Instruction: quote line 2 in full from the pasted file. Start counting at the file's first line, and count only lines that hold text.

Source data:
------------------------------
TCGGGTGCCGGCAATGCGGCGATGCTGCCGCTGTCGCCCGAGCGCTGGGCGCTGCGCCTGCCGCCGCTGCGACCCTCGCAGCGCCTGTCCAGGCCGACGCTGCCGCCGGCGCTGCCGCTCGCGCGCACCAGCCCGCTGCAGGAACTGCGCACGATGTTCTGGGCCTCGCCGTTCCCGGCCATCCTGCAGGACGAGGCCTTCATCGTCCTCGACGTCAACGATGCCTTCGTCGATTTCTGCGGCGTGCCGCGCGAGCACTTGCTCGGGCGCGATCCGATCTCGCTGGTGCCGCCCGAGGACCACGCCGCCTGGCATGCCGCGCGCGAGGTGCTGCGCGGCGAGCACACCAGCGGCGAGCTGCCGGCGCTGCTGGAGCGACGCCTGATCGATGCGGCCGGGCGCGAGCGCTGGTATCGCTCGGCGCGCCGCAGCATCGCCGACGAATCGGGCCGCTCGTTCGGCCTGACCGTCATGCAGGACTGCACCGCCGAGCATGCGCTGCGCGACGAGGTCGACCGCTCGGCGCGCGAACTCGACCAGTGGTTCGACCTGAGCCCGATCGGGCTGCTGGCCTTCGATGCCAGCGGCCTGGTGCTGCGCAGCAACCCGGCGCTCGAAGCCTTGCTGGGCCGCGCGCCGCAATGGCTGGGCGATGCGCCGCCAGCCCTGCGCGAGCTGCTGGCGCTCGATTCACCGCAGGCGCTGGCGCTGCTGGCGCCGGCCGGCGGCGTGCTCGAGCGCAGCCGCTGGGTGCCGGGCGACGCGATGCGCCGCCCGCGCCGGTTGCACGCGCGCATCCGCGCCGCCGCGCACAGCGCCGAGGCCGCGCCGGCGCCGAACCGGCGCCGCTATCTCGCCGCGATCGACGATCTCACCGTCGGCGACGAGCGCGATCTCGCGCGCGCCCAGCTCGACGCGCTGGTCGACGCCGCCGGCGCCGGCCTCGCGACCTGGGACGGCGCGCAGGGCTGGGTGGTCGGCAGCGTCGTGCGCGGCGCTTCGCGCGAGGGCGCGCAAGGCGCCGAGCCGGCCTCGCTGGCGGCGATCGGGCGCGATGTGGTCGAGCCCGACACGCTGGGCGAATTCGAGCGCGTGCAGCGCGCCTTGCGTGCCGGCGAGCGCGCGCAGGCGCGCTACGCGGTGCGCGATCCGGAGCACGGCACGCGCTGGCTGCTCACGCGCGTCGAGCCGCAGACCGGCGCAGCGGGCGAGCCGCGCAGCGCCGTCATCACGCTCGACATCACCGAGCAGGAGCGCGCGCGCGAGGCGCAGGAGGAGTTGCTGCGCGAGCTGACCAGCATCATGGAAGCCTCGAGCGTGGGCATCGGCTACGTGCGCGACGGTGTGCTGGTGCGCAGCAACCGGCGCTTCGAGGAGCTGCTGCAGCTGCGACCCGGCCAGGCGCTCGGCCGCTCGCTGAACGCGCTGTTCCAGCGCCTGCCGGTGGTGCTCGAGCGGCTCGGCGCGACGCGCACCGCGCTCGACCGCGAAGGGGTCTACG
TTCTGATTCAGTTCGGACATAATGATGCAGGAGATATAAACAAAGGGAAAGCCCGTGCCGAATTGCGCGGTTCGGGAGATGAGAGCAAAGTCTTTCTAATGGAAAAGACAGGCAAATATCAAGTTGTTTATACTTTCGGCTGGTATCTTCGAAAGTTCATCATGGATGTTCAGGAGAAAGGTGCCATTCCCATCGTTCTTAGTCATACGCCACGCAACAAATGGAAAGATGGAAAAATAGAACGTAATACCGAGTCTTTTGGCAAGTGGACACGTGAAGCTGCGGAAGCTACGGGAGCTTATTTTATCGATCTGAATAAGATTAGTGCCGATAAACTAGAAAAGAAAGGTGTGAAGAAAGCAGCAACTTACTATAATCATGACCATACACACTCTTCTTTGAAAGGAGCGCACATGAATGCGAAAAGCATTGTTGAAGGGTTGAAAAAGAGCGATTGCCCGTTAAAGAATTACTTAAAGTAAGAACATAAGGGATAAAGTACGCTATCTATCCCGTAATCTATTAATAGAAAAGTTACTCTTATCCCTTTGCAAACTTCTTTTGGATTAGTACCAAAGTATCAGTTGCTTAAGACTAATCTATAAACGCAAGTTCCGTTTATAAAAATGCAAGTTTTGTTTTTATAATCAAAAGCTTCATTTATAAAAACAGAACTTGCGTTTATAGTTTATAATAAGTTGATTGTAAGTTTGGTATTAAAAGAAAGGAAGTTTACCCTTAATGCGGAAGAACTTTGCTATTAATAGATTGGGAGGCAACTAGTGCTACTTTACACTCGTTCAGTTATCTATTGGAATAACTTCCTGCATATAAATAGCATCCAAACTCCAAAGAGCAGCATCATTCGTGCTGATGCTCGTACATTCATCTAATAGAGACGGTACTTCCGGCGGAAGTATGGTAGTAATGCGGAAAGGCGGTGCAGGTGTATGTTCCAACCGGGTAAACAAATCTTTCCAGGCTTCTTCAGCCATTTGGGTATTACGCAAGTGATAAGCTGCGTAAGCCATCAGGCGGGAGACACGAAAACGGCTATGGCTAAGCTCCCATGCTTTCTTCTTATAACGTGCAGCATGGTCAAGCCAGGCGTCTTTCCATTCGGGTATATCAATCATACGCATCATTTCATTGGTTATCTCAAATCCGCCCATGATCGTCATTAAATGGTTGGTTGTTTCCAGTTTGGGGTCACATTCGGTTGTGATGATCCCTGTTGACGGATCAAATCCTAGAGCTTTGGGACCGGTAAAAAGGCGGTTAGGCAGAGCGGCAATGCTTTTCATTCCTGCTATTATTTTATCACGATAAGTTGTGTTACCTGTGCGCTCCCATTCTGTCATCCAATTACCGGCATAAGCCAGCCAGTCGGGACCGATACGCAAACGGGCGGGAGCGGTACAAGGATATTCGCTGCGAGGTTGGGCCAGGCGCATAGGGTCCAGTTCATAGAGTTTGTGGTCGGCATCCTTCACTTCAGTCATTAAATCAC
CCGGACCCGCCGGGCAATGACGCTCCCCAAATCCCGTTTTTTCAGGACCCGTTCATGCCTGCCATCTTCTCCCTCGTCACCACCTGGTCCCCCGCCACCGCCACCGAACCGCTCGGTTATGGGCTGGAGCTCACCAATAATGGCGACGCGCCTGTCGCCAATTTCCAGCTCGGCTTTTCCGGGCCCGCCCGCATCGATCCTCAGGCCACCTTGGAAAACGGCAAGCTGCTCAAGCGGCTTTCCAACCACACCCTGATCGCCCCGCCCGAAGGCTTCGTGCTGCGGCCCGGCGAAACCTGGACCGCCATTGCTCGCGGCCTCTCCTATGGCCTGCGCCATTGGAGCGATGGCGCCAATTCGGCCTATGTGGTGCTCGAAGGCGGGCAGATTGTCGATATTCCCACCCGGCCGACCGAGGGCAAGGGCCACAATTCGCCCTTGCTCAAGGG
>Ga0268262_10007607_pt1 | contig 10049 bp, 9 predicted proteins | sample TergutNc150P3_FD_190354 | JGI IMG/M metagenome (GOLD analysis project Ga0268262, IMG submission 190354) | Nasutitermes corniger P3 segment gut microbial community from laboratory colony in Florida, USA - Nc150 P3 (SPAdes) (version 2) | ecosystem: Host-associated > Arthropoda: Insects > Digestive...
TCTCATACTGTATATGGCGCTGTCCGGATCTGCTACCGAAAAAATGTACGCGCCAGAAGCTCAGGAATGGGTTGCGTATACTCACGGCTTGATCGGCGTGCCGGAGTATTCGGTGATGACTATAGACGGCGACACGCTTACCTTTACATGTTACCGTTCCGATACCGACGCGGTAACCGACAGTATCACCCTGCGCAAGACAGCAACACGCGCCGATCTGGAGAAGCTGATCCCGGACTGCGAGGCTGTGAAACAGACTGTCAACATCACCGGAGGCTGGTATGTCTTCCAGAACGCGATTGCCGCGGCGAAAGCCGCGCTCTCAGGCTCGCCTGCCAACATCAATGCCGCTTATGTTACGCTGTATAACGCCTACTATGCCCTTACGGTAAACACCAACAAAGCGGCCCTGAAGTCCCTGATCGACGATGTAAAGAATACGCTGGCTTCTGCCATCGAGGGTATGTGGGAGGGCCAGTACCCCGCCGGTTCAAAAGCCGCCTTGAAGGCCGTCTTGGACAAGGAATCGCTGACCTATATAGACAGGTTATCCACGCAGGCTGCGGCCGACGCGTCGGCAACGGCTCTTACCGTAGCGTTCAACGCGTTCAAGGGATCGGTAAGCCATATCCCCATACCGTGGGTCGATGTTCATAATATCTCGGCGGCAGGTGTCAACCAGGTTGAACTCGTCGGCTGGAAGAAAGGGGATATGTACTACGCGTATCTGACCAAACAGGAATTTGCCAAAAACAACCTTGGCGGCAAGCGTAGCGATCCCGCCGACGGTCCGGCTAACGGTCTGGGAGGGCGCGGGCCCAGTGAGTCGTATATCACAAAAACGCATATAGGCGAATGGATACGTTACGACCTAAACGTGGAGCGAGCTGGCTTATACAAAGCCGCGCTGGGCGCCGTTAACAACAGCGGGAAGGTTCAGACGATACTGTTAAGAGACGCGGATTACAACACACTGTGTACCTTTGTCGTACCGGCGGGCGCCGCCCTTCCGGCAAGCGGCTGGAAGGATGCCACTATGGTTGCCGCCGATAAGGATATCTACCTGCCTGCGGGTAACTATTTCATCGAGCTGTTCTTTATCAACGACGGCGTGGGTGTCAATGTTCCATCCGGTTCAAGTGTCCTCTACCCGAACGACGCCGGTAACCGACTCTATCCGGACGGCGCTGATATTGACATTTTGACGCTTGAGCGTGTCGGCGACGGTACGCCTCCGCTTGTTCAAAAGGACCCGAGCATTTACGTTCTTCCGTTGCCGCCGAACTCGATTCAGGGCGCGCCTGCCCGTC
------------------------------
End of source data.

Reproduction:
TTCTGATTCAGTTCGGACATAATGATGCAGGAGATATAAACAAAGGGAAAGCCCGTGCCGAATTGCGCGGTTCGGGAGATGAGAGCAAAGTCTTTCTAATGGAAAAGACAGGCAAATATCAAGTTGTTTATACTTTCGGCTGGTATCTTCGAAAGTTCATCATGGATGTTCAGGAGAAAGGTGCCATTCCCATCGTTCTTAGTCATACGCCACGCAACAAATGGAAAGATGGAAAAATAGAACGTAATACCGAGTCTTTTGGCAAGTGGACACGTGAAGCTGCGGAAGCTACGGGAGCTTATTTTATCGATCTGAATAAGATTAGTGCCGATAAACTAGAAAAGAAAGGTGTGAAGAAAGCAGCAACTTACTATAATCATGACCATACACACTCTTCTTTGAAAGGAGCGCACATGAATGCGAAAAGCATTGTTGAAGGGTTGAAAAAGAGCGATTGCCCGTTAAAGAATTACTTAAAGTAAGAACATAAGGGATAAAGTACGCTATCTATCCCGTAATCTATTAATAGAAAAGTTACTCTTATCCCTTTGCAAACTTCTTTTGGATTAGTACCAAAGTATCAGTTGCTTAAGACTAATCTATAAACGCAAGTTCCGTTTATAAAAATGCAAGTTTTGTTTTTATAATCAAAAGCTTCATTTATAAAAACAGAACTTGCGTTTATAGTTTATAATAAGTTGATTGTAAGTTTGGTATTAAAAGAAAGGAAGTTTACCCTTAATGCGGAAGAACTTTGCTATTAATAGATTGGGAGGCAACTAGTGCTACTTTACACTCGTTCAGTTATCTATTGGAATAACTTCCTGCATATAAATAGCATCCAAACTCCAAAGAGCAGCATCATTCGTGCTGATGCTCGTACATTCATCTAATAGAGACGGTACTTCCGGCGGAAGTATGGTAGTAATGCGGAAAGGCGGTGCAGGTGTATGTTCCAACCGGGTAAACAAATCTTTCCAGGCTTCTTCAGCCATTTGGGTATTACGCAAGTGATAAGCTGCGTAAGCCATCAGGCGGGAGACACGAAAACGGCTATGGCTAAGCTCCCATGCTTTCTTCTTATAACGTGCAGCATGGTCAAGCCAGGCGTCTTTCCATTCGGGTATATCAATCATACGCATCATTTCATTGGTTATCTCAAATCCGCCCATGATCGTCATTAAATGGTTGGTTGTTTCCAGTTTGGGGTCACATTCGGTTGTGATGATCCCTGTTGACGGATCAAATCCTAGAGCTTTGGGACCGGTAAAAAGGCGGTTAGGCAGAGCGGCAATGCTTTTCATTCCTGCTATTATTTTATCACGATAAGTTGTGTTACCTGTGCGCTCCCATTCTGTCATCCAATTACCGGCATAAGCCAGCCAGTCGGGACCGATACGCAAACGGGCGGGAGCGGTACAAGGATATTCGCTGCGAGGTTGGGCCAGGCGCATAGGGTCCAGTTCATAGAGTTTGTGGTCGGCATCCTTCACTTCAGTCATTAAATCAC